After that, Dr. Smith recommends getting your cat nice and comfortable with their carrier since familiarity can reduce stress during travel. (He also suggests packing favorite items, such as a toy or blanket, in the carrier for the same reason.) So if you buy a new carrier or don’t use the one you own frequently, try to acclimate them to it leading up to your flight.

From personal experience, there’s no need to take them on unnecessary strolls around the block in their carrier. I simply left mine unzipped around the apartment the week leading up to the flight. My cat Francis quickly took to sleeping in it, and when the time came to load him up for the airport, it was noticeably easier than taking him to the vet in it a month prior.

But again, these are cats we’re dealing with, so your mileage will vary. No amount of training helped Martin’s cat Molly acclimate to her collar, for example, so Martin now tailors her pre-travel routine accordingly. “I just put it on [Molly] right before we go because I know she hates it,” she says. “No matter how much I have her wear it, she’s gonna keep hating it.”

Stocking up to fly with a cat

Speaking of things your cat might hate, you’ll also need a few supplies before they can jet set with you. Most likely, they will be traveling in the cabin under the seat in front of you; few airlines allow cats to fly in the cargo, where they’re subject to more extreme temperatures, poor ventilation, and rough handling. This means you’ll need a pet carrier that fits the airline’s specifications for its size, shape, and material. You may also want to consider a harness, collar, or leash for added safety, since you’ll have to take your cat out of their carrier to go through security.

If you don’t already have one, there are a variety of TSA–approved carriers out there to choose from. For example, Martin likes this backpack-style carrier, which causes her less strain than one-shoulder options. Oh, and a tip from me: A durable carrier is worth the splurge. Trust me—if your anxious cat claws his way out of a cheap one and sprints free across the terminal, you’ll just have to buy a ridiculously overpriced replacement at the airport anyway. (True story.)

In terms of other supplies, Darnell Christopher, a New York City–based flight attendant with 10 years of experience, recommends coming prepared with what you need to be a courteous passenger. For instance, Martin and Warshell say it’s never a bad idea to stock up on sanitary items, like pee pads to line the carrier, which can simplify cleanup in the event of an accident. You might also pack sanitary wipes, a mini lint roller for excess hair, or extra foam earplugs to offer your neighbors just in case your kitty is noisier than expected.

Navigating the airport with a cat

Ahead of travel, don’t withhold food or water in an attempt to stave off unwelcome bowel or bladder movements on the plane. Ditto overfeeding to compensate for any meals they’d skip on the flight. Just feed and hydrate them as usual, says Dr. Smith. Other than that, leave yourself plenty of time before you board the plane. Give every cat-related step a generous buffer, just in case your cat decides to cat. For example, you probably don’t want to call your cab before your beast is safely in their carrier. And it might not be a great idea to unzip your cat at security before dealing with your inanimate belongings.

On that note, here’s how the process at airport security is traditionally supposed to go down: You’ll be asked to take your cat out of the carrier, send the empty carrier through the X-ray, carry your cat through the metal detector, and then put them back in on the other side.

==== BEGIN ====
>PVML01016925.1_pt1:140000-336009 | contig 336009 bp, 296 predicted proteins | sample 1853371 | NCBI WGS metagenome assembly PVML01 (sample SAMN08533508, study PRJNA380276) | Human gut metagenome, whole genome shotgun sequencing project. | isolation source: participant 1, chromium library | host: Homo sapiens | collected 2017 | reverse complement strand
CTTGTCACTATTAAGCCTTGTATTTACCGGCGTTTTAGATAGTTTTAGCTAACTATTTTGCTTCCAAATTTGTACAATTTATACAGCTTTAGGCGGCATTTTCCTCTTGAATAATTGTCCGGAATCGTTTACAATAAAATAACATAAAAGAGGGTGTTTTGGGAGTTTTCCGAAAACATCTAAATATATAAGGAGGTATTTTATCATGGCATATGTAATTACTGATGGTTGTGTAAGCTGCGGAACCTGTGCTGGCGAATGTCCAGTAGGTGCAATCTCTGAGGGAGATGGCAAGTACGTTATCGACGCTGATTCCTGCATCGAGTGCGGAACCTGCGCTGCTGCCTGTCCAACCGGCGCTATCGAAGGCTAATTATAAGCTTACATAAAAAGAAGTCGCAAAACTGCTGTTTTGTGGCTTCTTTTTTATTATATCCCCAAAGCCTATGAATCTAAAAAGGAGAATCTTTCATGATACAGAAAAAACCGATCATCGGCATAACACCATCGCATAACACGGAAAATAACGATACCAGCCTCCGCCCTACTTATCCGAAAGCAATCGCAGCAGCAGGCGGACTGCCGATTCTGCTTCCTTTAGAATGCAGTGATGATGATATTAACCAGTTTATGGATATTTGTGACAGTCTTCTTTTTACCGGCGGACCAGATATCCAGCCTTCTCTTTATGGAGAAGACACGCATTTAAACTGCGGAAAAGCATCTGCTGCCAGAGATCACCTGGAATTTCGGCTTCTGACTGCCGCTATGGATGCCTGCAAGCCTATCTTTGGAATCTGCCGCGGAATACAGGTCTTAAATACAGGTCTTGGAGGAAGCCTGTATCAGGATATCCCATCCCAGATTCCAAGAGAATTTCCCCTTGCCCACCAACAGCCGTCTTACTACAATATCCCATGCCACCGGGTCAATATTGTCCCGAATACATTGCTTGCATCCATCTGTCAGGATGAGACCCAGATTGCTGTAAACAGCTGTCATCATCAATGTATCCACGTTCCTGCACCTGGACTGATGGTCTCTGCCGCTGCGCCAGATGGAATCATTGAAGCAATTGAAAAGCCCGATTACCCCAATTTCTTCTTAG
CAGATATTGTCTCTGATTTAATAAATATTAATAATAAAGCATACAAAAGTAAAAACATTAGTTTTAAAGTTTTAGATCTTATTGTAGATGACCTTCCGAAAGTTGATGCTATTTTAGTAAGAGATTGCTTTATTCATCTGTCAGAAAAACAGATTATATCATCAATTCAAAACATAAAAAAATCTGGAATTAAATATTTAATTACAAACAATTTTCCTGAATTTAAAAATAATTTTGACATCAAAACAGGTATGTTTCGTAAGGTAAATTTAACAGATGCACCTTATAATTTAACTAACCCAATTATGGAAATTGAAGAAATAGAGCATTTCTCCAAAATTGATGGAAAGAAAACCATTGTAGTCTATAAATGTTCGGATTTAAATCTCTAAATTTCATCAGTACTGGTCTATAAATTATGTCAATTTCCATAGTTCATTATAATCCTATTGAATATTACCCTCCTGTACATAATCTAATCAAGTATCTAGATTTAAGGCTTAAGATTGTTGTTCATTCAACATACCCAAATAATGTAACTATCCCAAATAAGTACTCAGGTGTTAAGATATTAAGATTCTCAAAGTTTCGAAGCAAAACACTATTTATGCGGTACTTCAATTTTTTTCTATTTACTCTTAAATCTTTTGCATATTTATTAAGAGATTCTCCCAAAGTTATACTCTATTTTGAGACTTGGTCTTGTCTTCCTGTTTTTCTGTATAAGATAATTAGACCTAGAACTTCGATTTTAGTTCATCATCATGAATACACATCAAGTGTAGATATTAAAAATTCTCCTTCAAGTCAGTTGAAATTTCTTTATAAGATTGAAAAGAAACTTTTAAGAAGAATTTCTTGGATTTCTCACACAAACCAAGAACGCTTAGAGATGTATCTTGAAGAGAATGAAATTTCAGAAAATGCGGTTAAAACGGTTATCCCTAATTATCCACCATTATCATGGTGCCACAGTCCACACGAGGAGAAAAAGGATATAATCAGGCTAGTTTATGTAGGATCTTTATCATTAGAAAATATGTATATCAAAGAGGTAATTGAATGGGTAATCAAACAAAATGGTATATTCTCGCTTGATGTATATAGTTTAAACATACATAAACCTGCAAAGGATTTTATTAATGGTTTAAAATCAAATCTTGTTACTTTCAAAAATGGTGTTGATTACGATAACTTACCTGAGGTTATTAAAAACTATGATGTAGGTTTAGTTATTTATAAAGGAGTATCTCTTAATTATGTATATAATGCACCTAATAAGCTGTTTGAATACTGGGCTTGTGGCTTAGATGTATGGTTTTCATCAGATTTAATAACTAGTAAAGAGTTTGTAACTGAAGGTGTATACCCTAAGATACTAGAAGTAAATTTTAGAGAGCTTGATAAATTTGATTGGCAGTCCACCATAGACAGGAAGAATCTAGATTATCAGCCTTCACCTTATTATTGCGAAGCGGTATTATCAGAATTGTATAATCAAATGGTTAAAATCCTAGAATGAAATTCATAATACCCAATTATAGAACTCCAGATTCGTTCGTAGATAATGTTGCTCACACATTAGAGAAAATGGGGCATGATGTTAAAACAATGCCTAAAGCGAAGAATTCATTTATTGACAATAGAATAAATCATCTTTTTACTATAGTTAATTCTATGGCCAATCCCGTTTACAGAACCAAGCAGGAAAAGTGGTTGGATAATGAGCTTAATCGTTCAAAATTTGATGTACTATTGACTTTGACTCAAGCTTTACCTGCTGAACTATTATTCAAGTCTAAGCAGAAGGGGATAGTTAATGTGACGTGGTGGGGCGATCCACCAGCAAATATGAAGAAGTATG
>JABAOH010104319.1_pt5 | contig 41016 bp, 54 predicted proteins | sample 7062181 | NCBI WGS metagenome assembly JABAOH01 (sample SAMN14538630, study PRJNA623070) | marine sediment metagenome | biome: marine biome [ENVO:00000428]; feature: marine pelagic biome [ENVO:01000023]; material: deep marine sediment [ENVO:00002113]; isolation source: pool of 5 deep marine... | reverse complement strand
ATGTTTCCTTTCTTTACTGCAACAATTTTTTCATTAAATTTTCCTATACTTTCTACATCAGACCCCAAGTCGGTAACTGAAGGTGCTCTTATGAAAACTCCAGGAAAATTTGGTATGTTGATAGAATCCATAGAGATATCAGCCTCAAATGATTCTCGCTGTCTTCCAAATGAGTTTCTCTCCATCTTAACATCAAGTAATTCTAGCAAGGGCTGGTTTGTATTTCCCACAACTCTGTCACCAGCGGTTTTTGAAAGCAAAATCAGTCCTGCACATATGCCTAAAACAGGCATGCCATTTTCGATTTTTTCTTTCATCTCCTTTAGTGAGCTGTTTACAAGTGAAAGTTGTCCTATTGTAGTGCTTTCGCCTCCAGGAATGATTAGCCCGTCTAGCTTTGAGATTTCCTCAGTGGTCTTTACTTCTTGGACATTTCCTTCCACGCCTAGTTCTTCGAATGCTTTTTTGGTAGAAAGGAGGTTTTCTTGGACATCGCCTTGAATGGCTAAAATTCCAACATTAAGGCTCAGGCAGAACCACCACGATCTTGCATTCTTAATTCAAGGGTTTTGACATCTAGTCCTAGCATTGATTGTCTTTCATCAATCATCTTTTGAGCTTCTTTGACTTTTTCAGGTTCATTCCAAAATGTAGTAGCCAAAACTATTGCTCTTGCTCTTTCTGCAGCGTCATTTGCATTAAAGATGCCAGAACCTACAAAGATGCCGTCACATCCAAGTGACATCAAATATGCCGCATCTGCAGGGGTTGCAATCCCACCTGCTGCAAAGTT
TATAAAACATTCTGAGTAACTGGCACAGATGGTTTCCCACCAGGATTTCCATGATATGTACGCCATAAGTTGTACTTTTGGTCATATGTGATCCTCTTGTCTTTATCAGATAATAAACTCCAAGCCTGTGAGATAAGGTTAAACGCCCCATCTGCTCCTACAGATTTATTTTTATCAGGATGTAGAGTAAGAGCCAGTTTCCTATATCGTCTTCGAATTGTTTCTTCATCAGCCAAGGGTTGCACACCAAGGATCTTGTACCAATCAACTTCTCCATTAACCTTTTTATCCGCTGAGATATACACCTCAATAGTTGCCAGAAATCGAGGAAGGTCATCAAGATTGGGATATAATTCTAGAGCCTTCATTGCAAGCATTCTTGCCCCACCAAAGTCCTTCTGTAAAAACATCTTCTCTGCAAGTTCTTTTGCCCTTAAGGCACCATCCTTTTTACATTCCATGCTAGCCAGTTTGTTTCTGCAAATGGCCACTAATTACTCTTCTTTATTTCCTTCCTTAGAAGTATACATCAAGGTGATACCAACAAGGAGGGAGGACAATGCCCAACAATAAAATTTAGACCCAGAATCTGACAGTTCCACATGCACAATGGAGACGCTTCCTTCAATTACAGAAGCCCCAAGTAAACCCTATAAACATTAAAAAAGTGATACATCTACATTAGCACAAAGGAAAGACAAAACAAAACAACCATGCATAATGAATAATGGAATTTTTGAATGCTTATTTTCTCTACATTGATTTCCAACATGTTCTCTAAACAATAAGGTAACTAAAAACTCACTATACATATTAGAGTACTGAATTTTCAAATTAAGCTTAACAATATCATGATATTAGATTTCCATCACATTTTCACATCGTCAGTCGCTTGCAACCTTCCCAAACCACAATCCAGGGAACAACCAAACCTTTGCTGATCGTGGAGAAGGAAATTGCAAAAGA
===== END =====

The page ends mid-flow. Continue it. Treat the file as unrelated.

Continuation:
But before you do any of that, do yourself a favor and ask a TSA officer for a private screening room instead. It’s not always advertised as an option, but one is likely available. Believe me, it is much easier to wrangle a struggling, scared kitty in and out of a carrier when you’re not holding up a line of frustrated travelers and worried about your furry companion getting loose in the airport. Plus, it allows you to take a second to offer your cat some comforting pets.

Actually flying with a cat

Good news, it’s the home stretch! The journey leading up to the flight is often more nerve-wracking than the flight itself, so you’re mostly in the clear from here. Once you board, Martin recommends giving your seatmates a heads-up that you have a cat, since many people won’t notice right away. “I always like to say, ‘By the way, I have a cat here under the seat. Let me know if that’s an issue,’” she says.

If there is an issue—like sitting next to someone who’s allergic to cats—Christopher recommends flagging down a flight attendant; he says it’s all part of the job. So if you’re worried about causing trouble on the plane by traveling with your fur baby, don’t sweat it. It’s not unusual for flight attendants to move passengers around or request passengers swap seats as needed. Same goes for them helping you in the event your cat has an accident. “These things happen,” Christopher says. “It’s just about communicating so we can utilize the tools that we have.”

During the flight itself, Dr. Smith suggests monitoring your cat throughout. (One of the reasons Warshell likes her carrier: It opens from both the top and the sides. “It’s nice because I can open it a tiny bit and slip my hand in when I’m on the plane to pet my cat from above,” she explains.) You’ll want to ensure the carrier stays well-ventilated and secure, and keep an eye out for signs of distress or overheating, such as excessive panting, vocalization, or lethargy. If you do see these signs, alert a flight attendant and ask if it’s possible to move your pet to an area with better airflow and lower temperature within the cabin, recommends Dr. Smith. You can also offer your cat a small amount of water.

Last but not least, once you reach your destination and arrive at your new or temporary home, get your kitty’s necessities set up and give them time to adjust to the new environment. “Be patient and provide a quiet, safe space for them to explore at their own pace,” says Dr. Smith.